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progVisions

progVisions is a progressive rock e-zine, published in English and made by an international group of members. Our objective is to become a centre of information that contributes to the knowledge, growth and development of progressive rock.

album reviews

album review

kRé - Ruido Doméstico - 2002

“The sound laboratory, a fulminant sound is needed …”
“El laboratorio de sonido, se necesita el ruido fulminante …”

“kRé is a common space where we may improvise our differences”
“kRé es un espacio común donde podemos improvisar nuestras diferencias”

First I have to say something about the label on which this album is released. Musical Mind is a label from Venezuela who releases different styles of music, and they have divided the music into several divisions. They have the guts to start also a “Prog Mind Division”. The first two progressive releases are this kRé album and the Pig Farm On The Moon album (see the review in this October update). Both bands are from Venezuela. The kRé album “Ruido Doméstico” is described as “complex and dark atmospheres that combines sounds common to the jazz/rock, psychedelia and progressive genres”. My compliments go to the people who had the courage to choose this album as their first release. Not many companies dare to take such risks. You can draw the conclusion that the music comes in the first place. And that’s the way it should be. I don’t know anything about this band. So I presume that this is their debut album.

The Musicians:
Rubén D’Hers – Guitars, Rhodes, Piano, Violin, Cello, Pizzicato, Percussion; Raúl Monsalve – 4 and 6 strings bass, Roland JP-4, Bells; Hugo Marmol – Drums, Percussion

Guests: José “Chemi” Gutierrez – Rhodes, Roland JP-4; Pablo García – Tenor; Anna Rosa Rodríguez – Cello, Vocals.

The nine tracks of the album are described by Rubén D’Hers as follows:
“1.-Para esconderse [To hide], 2.-Para partir de … [To depart from …], 3.-Para arriesgar [To risk], 4.-Para hacer viajes [To trip], 5.-Para mirar hacia arriba [To look up and hesitate], 6.-Para golpear el Piano [To hit the piano], 7.-Para tocar la puerta [To knock the door], 8.-Para lanzar objetos por la ventana [To throw objects through a window], 9.-Para ver el humo y hacer una inmersión a las 5 P.M. [To stare at the smoke and dive at 5 p.m.”

The first track is called “Primera cortada” (6:39). The basis of kRé music is the classic trio line-up with guitar, bass and drums. The “guest” instruments are the Rhodes piano and the tenor sax. It looks like, that those instruments are improvising over the musical themes. The sounds of Rhodes give the music a Jazz/Rock ambiance and the playing of tenor sax reminds me of the early King Crimson albums. The second track “Doro” (6:29) opens relaxed like a ballad and I see images of American movies in my mind. But it develops into more complex rhythms with King Crimson (newer style) references and funky Jazz/Rock rhythms. In “Tate quieto” (4:30) the tenor sax and the Rhodes are playing solo’s over the funky rhythm section. The name of Bill Bruford’s band Earthworks came into my mind. “Onírico” (3:18) is a short up-tempo jazzy composition where the guitar is the main instrument. The title track “Ruido Doméstico” (6:59) is more experimental and spacey. There are no bass and drums in this track. The guitar is now only combined with a Roland JP-4 and a cello. The end is very ambient like the solo work of Robert Fripp. “Ilvico” (4:09) starts up-tempo with good drumwork and a lot of percussion. Sometimes the guitar playing also reminds of a band like U2. “Sigiloso” (4:47) is again a jazzy composition with the return of the tenor sax and the Rhodes. Guest Pablo García gets room to play a long freaky sax solo. “Champignón” (4:36) I would like to describe as a funny composition with some dark complex intermezzos. I’m afraid you have to hear this to understand what I mean. The last and longest track “Ornamento” (10:42) is my favorite. The relaxed intro slowly builds up the tension to the middle section with good up-tempo drumwork. Later on we get again a slow part with atmospherically sax and Rhodes sounds. In the end there is a reference to King Crimson.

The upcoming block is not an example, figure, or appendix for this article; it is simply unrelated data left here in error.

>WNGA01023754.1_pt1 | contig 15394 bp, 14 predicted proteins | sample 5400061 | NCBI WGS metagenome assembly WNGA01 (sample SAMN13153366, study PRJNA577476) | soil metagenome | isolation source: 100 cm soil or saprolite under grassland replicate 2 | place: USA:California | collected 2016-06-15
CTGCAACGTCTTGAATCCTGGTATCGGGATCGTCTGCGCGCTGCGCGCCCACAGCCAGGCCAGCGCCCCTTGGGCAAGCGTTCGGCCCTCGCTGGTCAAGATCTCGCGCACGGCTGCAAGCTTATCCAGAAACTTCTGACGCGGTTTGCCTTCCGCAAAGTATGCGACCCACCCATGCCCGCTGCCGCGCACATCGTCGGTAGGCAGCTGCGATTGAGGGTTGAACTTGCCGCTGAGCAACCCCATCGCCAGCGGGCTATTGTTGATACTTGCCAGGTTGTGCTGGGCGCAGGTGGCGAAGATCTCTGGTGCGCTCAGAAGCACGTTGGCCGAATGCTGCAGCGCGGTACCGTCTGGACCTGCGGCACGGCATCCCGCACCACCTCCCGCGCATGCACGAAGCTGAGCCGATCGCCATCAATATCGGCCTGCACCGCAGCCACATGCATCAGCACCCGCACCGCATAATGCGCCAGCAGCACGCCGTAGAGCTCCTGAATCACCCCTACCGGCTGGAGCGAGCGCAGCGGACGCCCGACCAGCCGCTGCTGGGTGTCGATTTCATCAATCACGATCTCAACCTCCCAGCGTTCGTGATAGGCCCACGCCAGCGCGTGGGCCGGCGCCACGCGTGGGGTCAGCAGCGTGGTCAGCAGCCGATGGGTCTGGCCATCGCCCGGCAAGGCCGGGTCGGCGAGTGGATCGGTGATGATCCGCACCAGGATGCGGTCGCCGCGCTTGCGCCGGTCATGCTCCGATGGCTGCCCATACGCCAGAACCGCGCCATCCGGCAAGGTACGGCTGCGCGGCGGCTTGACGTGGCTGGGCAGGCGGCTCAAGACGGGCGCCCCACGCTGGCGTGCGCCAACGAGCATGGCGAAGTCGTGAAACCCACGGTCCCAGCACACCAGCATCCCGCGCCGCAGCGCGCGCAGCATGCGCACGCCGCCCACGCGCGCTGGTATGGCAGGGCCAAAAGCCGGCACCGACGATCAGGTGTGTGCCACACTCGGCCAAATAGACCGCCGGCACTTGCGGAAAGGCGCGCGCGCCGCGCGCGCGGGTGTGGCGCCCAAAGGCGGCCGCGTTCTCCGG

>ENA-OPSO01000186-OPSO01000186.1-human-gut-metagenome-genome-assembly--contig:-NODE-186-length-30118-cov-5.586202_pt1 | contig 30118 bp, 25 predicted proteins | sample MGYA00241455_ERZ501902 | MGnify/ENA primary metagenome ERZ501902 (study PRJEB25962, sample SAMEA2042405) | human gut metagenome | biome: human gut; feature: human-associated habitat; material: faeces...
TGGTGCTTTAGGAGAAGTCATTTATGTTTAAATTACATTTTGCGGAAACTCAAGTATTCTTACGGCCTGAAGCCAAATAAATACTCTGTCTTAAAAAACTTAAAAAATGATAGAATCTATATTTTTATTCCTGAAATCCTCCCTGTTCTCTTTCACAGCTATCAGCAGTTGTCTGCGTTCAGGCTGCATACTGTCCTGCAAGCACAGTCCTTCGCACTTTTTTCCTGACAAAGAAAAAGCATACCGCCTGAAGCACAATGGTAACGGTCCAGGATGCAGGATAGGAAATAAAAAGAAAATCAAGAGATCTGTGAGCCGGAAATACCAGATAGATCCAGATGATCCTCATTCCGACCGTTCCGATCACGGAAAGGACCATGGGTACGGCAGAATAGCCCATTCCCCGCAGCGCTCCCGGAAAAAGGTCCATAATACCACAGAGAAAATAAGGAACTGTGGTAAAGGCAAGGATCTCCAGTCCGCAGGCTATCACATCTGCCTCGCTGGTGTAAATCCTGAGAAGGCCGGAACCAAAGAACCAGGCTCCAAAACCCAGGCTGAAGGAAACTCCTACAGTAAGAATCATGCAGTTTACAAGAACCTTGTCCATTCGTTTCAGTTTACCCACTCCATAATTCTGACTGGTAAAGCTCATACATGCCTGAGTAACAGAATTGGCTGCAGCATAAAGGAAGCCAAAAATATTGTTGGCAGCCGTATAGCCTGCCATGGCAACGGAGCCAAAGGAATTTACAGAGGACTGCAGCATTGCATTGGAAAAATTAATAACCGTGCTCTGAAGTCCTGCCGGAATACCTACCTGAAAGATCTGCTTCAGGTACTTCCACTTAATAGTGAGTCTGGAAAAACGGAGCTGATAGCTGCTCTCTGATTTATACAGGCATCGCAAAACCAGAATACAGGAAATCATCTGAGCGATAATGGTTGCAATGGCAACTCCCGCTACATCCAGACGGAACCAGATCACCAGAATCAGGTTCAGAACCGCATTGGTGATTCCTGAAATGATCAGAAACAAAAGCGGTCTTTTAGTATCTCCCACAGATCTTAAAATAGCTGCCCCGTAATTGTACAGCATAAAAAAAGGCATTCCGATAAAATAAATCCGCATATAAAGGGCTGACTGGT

Well this is not everybody’s “cup of tea”. You must be open for improvisation and jazz styles. The only keyboards which are used on this album are the Rhodes and the Roland JP-4. Together with the tenor sax it gives the music a specific atmosphere. I would advice the more progressive fans to listen to this album. This is nothing for the standard Neo-Prog fan. People who are open to music of bands like the old King Crimson and Bill Bruford’s Earthworks, have a better chance. But it is a good and interesting debut album.

Douwe Fledderus - September 2003
rating - Musical Mind

 

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